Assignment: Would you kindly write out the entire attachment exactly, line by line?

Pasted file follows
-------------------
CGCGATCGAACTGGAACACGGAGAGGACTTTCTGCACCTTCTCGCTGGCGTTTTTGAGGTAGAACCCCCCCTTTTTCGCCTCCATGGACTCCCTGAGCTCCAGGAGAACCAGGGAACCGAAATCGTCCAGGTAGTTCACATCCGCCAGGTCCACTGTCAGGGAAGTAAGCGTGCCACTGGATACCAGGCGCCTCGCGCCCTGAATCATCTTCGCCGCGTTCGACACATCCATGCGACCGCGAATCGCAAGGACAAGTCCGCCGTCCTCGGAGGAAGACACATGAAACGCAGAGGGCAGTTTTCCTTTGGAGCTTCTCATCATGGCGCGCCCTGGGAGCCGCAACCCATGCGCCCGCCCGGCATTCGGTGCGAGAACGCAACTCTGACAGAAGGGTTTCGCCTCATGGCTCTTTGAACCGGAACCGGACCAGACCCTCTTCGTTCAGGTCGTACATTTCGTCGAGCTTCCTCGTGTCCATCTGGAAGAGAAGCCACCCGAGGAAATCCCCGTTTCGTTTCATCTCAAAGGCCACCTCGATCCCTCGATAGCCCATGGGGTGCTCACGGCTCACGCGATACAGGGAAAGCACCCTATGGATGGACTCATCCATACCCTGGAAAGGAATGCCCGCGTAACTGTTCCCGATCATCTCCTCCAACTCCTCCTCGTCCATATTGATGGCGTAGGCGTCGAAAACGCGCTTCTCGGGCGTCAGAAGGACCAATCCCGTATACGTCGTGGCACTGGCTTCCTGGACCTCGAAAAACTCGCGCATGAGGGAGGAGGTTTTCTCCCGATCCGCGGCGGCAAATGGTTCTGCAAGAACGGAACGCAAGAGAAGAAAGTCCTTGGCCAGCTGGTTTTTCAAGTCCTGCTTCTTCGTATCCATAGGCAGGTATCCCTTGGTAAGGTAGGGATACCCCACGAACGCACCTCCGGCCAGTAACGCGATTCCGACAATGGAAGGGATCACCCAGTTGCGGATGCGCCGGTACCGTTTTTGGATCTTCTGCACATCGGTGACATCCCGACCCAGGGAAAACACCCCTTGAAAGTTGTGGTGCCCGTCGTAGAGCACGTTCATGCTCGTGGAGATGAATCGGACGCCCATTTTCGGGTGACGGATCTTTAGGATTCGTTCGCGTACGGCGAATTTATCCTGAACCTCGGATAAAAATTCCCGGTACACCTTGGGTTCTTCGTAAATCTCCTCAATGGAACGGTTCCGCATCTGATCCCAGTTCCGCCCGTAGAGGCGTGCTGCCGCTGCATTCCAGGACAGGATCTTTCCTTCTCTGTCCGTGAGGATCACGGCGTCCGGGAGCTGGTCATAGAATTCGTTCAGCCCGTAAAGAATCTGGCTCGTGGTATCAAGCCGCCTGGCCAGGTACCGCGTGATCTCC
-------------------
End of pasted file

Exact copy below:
CGCGATCGAACTGGAACACGGAGAGGACTTTCTGCACCTTCTCGCTGGCGTTTTTGAGGTAGAACCCCCCCTTTTTCGCCTCCATGGACTCCCTGAGCTCCAGGAGAACCAGGGAACCGAAATCGTCCAGGTAGTTCACATCCGCCAGGTCCACTGTCAGGGAAGTAAGCGTGCCACTGGATACCAGGCGCCTCGCGCCCTGAATCATCTTCGCCGCGTTCGACACATCCATGCGACCGCGAATCGCAAGGACAAGTCCGCCGTCCTCGGAGGAAGACACATGAAACGCAGAGGGCAGTTTTCCTTTGGAGCTTCTCATCATGGCGCGCCCTGGGAGCCGCAACCCATGCGCCCGCCCGGCATTCGGTGCGAGAACGCAACTCTGACAGAAGGGTTTCGCCTCATGGCTCTTTGAACCGGAACCGGACCAGACCCTCTTCGTTCAGGTCGTACATTTCGTCGAGCTTCCTCGTGTCCATCTGGAAGAGAAGCCACCCGAGGAAATCCCCGTTTCGTTTCATCTCAAAGGCCACCTCGATCCCTCGATAGCCCATGGGGTGCTCACGGCTCACGCGATACAGGGAAAGCACCCTATGGATGGACTCATCCATACCCTGGAAAGGAATGCCCGCGTAACTGTTCCCGATCATCTCCTCCAACTCCTCCTCGTCCATATTGATGGCGTAGGCGTCGAAAACGCGCTTCTCGGGCGTCAGAAGGACCAATCCCGTATACGTCGTGGCACTGGCTTCCTGGACCTCGAAAAACTCGCGCATGAGGGAGGAGGTTTTCTCCCGATCCGCGGCGGCAAATGGTTCTGCAAGAACGGAACGCAAGAGAAGAAAGTCCTTGGCCAGCTGGTTTTTCAAGTCCTGCTTCTTCGTATCCATAGGCAGGTATCCCTTGGTAAGGTAGGGATACCCCACGAACGCACCTCCGGCCAGTAACGCGATTCCGACAATGGAAGGGATCACCCAGTTGCGGATGCGCCGGTACCGTTTTTGGATCTTCTGCACATCGGTGACATCCCGACCCAGGGAAAACACCCCTTGAAAGTTGTGGTGCCCGTCGTAGAGCACGTTCATGCTCGTGGAGATGAATCGGACGCCCATTTTCGGGTGACGGATCTTTAGGATTCGTTCGCGTACGGCGAATTTATCCTGAACCTCGGATAAAAATTCCCGGTACACCTTGGGTTCTTCGTAAATCTCCTCAATGGAACGGTTCCGCATCTGATCCCAGTTCCGCCCGTAGAGGCGTGCTGCCGCTGCATTCCAGGACAGGATCTTTCCTTCTCTGTCCGTGAGGATCACGGCGTCCGGGAGCTGGTCATAGAATTCGTTCAGCCCGTAAAGAATCTGGCTCGTGGTATCAAGCCGCCTGGCCAGGTACCGCGTGATCTCC